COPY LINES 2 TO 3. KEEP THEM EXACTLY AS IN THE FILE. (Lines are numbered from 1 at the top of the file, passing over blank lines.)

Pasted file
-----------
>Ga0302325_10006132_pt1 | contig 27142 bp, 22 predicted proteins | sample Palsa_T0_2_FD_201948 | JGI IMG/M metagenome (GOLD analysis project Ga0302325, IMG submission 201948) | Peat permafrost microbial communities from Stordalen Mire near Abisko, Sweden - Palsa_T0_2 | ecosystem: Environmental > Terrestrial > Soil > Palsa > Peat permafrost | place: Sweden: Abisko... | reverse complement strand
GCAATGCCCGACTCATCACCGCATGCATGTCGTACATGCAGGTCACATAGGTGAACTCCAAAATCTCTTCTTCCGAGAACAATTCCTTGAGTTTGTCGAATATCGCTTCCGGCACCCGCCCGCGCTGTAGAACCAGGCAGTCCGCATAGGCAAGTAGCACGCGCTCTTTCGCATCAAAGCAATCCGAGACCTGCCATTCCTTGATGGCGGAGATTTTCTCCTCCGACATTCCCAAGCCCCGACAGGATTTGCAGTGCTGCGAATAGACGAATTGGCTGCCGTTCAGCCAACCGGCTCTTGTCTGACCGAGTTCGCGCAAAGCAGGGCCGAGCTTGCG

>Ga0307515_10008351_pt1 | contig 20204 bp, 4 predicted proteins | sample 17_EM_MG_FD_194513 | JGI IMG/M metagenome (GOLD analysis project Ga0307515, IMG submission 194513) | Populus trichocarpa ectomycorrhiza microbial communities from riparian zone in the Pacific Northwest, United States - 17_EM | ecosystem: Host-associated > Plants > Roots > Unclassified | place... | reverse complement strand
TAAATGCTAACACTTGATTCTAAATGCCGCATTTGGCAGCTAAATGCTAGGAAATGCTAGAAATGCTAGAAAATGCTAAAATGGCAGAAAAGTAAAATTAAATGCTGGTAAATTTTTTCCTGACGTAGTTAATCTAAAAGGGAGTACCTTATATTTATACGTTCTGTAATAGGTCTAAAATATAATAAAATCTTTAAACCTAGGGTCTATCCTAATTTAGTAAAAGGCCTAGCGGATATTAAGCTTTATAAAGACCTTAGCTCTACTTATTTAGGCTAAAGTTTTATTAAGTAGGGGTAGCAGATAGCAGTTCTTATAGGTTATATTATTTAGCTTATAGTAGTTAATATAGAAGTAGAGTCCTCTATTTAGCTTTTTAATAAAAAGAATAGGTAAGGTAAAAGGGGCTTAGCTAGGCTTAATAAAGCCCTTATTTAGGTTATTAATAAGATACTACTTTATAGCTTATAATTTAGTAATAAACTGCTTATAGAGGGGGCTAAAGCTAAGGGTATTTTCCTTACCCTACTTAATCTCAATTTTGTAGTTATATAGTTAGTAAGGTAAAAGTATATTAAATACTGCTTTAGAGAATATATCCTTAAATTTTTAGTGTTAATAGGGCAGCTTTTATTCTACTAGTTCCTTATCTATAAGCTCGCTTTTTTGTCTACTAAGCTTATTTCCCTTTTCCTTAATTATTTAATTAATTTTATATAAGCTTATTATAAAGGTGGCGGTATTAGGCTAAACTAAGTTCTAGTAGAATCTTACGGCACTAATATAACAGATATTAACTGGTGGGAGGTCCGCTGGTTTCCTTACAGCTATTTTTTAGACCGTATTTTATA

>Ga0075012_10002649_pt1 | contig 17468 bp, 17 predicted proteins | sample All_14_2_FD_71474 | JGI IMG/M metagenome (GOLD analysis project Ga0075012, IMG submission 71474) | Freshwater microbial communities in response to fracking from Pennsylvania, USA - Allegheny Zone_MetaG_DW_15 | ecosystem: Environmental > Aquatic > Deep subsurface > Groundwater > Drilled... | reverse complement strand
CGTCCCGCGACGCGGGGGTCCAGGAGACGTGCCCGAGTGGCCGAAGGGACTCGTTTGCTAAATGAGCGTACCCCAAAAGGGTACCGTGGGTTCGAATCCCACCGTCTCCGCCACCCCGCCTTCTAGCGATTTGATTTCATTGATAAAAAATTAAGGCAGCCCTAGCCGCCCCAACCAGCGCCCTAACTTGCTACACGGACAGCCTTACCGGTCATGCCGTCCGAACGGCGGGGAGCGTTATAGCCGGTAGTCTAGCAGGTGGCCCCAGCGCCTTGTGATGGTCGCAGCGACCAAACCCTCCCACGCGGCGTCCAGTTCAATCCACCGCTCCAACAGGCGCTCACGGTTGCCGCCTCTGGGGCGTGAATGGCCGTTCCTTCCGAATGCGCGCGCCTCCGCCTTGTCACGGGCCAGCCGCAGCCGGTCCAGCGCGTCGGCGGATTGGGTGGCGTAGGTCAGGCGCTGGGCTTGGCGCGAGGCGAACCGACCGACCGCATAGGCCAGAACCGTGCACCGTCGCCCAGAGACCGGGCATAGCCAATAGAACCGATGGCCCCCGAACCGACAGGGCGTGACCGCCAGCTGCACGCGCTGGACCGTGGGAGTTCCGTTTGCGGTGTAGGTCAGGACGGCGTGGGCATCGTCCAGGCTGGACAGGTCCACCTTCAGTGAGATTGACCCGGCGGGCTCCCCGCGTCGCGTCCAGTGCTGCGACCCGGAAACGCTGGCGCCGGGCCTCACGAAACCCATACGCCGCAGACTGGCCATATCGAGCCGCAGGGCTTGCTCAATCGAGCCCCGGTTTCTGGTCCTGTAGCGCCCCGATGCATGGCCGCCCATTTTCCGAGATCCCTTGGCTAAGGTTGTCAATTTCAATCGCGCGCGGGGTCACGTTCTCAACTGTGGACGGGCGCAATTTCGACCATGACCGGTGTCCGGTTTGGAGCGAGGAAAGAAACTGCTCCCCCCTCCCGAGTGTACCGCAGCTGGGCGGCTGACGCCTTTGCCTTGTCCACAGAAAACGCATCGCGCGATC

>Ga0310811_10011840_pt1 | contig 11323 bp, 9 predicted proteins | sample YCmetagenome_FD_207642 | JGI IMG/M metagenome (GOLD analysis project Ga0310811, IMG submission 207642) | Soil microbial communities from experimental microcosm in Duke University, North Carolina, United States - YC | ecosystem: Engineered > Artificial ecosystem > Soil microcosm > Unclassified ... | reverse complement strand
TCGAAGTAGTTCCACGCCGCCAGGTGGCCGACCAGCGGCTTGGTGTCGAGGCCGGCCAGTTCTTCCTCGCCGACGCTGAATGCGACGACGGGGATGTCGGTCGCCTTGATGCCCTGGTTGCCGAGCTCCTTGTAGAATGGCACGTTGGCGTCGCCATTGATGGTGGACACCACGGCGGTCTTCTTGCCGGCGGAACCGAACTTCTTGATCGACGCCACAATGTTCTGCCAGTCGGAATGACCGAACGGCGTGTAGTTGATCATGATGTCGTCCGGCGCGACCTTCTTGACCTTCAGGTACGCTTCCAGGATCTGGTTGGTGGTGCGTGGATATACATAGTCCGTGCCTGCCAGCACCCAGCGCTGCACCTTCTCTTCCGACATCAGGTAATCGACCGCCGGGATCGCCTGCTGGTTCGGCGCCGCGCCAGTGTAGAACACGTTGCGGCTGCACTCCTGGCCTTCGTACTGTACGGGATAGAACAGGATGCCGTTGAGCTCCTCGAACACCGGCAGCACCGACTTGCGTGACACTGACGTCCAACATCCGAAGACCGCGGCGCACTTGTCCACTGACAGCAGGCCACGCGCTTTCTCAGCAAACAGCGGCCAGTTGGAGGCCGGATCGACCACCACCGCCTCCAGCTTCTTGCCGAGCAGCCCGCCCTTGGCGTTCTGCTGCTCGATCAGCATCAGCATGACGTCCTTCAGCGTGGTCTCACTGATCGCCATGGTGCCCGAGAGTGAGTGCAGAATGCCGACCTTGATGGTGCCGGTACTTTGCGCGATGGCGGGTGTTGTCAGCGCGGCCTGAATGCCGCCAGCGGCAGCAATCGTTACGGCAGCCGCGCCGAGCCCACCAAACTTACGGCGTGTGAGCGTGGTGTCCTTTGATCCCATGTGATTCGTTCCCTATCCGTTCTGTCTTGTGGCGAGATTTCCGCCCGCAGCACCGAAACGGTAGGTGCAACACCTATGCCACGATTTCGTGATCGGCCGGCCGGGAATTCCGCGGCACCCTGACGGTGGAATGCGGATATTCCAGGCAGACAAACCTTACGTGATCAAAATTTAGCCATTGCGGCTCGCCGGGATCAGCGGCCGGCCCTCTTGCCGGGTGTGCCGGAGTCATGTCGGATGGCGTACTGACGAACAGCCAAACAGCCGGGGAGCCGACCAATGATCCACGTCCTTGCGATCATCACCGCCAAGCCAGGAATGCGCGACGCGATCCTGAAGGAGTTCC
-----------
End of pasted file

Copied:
GCAATGCCCGACTCATCACCGCATGCATGTCGTACATGCAGGTCACATAGGTGAACTCCAAAATCTCTTCTTCCGAGAACAATTCCTTGAGTTTGTCGAATATCGCTTCCGGCACCCGCCCGCGCTGTAGAACCAGGCAGTCCGCATAGGCAAGTAGCACGCGCTCTTTCGCATCAAAGCAATCCGAGACCTGCCATTCCTTGATGGCGGAGATTTTCTCCTCCGACATTCCCAAGCCCCGACAGGATTTGCAGTGCTGCGAATAGACGAATTGGCTGCCGTTCAGCCAACCGGCTCTTGTCTGACCGAGTTCGCGCAAAGCAGGGCCGAGCTTGCG

>Ga0307515_10008351_pt1 | contig 20204 bp, 4 predicted proteins | sample 17_EM_MG_FD_194513 | JGI IMG/M metagenome (GOLD analysis project Ga0307515, IMG submission 194513) | Populus trichocarpa ectomycorrhiza microbial communities from riparian zone in the Pacific Northwest, United States - 17_EM | ecosystem: Host-associated > Plants > Roots > Unclassified | place... | reverse complement strand